Unfortunately, there is no cut-and-dried answer to the question of what makes a good value bet. Every horse in a race has an implied probability, or percentage chance, of winning, which is reprented by the odds offered by the bookmakers. Obviously, a good value bet is a bet ‘over the odds’ or, in other words, a bet at odds which represent an implied chance of winning greater than the ‘real’ chance of winning. However, horse racing is a game of opinions and value, while a key element of profitable betting, is an elusive and subjective concept.
Notwithstanding the need to ‘balance’ their book, bookmakers employ odds compilers to set their prices, at least initially, based on form, statistics and a generous helping of opinion. Informed opinion it may be, reached through sound analysis of the available data, but nonetheless a subjective view on the likely outcome of a race. Of course, the initial odds offered may lengthen or shorten, over time, according to market forces.
Consequently, establishing what is, and what is not, a good value bet involves forming your own, considered opinion and comparing it with that of the bookmakers. Note that finding value does not, necessarily, mean betting indiscriminately on outsiders, but rather betting on horses whose odds are longer than they should be, in your estimation. Even a short-priced favourite can offer some, albeit not much, value if, in your opinion, it should be sent off at odds even shorter than those currently on offer.
Mathematically, there is no difference, whatsoever, between decimal and fractional odds and the choice between them is purely a matter of personal preference. Odds are expressions of the likelihood, or implied probability, of a particular outcome of a horse race; decimal and fractional odds are simply different ways of expressing the same market prices. Nowadays, most online bookmakers allow customers to switch back and forth between decimal and fractional odds at will.
Decimal odds, a.k.a. European odds, are expressed as decimal values, which represent the total payout, rather than the profit, for each unit stake wagered. In other words, the stake is incorporated into the odds offered; at decimal odds of 3.00, a winning £1 bet returns £3. Decimal odds are arguably the easiest way of comparing odds between bookmakers, but may appear, at least to the uninitiated, more favourable than equivalent fractional odds.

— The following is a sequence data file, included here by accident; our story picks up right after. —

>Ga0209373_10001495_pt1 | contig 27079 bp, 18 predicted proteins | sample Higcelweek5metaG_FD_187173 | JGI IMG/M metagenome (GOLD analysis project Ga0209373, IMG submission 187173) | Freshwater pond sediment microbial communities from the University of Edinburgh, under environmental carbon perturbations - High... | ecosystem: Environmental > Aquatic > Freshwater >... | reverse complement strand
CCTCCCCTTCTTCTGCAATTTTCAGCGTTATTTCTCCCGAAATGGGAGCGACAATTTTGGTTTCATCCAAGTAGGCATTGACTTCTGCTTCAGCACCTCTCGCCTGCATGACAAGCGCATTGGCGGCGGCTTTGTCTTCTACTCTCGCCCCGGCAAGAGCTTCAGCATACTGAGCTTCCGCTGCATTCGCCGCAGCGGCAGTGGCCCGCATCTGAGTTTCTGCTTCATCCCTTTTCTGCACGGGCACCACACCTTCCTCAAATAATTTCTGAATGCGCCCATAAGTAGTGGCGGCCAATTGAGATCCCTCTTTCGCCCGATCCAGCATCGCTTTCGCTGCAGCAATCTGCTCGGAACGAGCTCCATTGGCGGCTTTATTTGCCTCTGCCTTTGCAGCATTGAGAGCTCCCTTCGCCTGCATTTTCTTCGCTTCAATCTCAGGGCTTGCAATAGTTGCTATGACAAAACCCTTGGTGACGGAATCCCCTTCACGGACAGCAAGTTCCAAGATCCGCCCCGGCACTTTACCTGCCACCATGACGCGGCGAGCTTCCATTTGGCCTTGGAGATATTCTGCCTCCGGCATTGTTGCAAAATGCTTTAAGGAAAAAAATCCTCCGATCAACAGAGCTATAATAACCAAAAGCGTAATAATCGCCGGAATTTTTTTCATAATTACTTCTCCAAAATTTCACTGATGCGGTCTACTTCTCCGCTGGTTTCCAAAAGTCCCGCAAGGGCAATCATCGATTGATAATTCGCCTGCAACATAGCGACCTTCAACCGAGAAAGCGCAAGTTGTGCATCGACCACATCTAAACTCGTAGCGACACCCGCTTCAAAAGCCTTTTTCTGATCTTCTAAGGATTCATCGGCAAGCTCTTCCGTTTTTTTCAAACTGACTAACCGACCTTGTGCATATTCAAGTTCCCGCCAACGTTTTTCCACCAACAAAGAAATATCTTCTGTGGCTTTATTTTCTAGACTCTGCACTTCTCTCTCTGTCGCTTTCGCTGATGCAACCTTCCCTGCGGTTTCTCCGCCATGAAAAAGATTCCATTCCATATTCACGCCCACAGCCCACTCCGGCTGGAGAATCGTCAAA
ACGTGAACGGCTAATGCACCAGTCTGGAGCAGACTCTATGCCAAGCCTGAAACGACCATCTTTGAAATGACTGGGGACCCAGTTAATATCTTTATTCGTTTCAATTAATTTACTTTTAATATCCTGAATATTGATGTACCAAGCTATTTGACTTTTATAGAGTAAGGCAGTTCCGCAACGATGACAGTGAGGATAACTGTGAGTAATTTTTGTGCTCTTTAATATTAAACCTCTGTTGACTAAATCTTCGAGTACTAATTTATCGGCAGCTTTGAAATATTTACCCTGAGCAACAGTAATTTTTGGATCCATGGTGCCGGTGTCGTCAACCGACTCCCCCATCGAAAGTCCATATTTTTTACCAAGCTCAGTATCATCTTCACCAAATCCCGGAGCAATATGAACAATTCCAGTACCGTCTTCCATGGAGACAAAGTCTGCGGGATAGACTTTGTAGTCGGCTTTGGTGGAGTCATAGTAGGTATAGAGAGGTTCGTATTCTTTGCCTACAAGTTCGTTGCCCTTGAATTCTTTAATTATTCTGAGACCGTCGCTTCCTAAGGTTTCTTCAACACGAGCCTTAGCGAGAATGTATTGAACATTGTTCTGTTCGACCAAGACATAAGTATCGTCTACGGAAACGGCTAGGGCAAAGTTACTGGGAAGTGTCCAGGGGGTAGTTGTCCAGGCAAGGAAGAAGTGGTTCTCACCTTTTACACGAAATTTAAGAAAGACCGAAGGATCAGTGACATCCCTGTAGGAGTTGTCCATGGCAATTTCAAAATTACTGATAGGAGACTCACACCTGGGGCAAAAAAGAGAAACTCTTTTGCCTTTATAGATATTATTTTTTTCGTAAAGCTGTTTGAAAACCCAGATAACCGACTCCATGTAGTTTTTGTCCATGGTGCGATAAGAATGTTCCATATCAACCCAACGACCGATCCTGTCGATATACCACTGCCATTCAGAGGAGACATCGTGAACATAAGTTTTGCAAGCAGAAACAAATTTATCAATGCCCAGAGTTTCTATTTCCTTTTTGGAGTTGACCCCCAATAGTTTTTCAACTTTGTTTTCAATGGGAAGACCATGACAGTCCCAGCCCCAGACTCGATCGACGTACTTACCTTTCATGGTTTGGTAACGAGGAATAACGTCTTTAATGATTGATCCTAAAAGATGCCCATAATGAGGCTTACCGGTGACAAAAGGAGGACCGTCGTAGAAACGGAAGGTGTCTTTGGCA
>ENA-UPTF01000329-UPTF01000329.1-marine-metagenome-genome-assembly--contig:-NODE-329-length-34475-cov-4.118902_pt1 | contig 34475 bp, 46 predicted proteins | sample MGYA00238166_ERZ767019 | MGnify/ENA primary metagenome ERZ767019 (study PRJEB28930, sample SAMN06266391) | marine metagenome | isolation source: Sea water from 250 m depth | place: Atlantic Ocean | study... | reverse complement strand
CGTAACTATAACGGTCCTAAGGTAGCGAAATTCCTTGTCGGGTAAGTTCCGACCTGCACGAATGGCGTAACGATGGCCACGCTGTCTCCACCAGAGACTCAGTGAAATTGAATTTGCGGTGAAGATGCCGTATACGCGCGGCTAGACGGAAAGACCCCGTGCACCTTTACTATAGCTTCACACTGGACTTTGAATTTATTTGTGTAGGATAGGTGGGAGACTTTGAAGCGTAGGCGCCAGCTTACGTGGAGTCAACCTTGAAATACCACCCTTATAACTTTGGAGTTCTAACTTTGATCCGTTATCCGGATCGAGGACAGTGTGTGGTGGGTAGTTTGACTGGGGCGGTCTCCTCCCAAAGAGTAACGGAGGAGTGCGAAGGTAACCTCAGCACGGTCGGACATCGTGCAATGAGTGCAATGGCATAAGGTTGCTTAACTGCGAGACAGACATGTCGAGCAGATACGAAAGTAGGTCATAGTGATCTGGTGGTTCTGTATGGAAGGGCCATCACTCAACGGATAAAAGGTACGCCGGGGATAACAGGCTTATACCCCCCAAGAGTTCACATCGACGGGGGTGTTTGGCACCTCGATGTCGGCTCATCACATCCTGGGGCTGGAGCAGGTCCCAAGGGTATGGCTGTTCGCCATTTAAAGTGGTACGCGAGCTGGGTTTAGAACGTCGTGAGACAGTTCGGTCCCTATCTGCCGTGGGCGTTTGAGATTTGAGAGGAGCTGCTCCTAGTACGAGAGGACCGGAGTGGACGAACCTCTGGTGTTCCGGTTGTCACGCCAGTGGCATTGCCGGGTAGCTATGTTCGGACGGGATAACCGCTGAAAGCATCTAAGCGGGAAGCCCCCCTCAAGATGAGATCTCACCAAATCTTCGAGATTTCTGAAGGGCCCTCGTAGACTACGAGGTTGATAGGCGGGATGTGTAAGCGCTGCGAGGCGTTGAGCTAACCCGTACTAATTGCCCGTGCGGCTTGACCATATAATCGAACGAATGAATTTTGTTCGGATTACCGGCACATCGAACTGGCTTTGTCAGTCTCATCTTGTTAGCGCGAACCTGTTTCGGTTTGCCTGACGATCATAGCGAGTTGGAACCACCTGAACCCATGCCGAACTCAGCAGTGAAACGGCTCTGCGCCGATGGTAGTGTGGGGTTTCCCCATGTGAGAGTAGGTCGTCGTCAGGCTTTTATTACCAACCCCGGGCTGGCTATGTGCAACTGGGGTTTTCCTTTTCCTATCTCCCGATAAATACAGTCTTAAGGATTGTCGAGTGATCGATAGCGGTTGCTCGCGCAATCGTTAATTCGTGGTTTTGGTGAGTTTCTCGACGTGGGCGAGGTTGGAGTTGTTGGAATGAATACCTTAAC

By contrast, fractional odds, a.k.a. British odds, are expressed as proper or improper fractions or, in other words, the ratio of two numbers separated by a slash, or hyphen, in the form 2/1, or 2-1. Unlike decimal odds, they do not incorporate the stake, so represent the profit on a winning bet for each unit stake wagered, rather than the total payout; at fractional odds of 2/1, a winning £1 bet returns £3, including the £1 stake, which is returned.
In the days before betting exchanges, racecourse betting rings, in which on-course bookmakers ply their trade, were the heart and soul of the betting experience. Nowadays, a typical betting ring may be less colourful, noisy and well populated than was once the case, but on-course betting remains part-and-parcel of a day at the races.
On a race-by-race basis, on-course bookmakers advertise the odds available on each horse. The odds available may vary, albeit only slightly, from one bookmaker to another and may change over time, in response to market forces. However, you always receive the odds available at the moment you place your bet, so it pays to shop around for competitive odds. When you find them, simply tell your bookmaker of choice your stake, bet type and the racecard number of your selection and hand over your stake money. In return, you will receive a receipt for your bet, including potential winnings, which you must hand back to the same bookmaker, following the ‘weighed in’ signal, to collect any winnings.
Of course, as an alternative to ‘fixed odds’ betting with an on-course bookmaker, you also have the option of ‘pool’ betting on the Tote. The procedure for placing a Tote bet is similar to placing a bet with a bookmaker, but bear in mind that winning dividends are determined by the amount of money in the pool for each market and the number of winning tickets; the dividend displayed at the moment you place your bet may go down, or up, by the time the race is underway.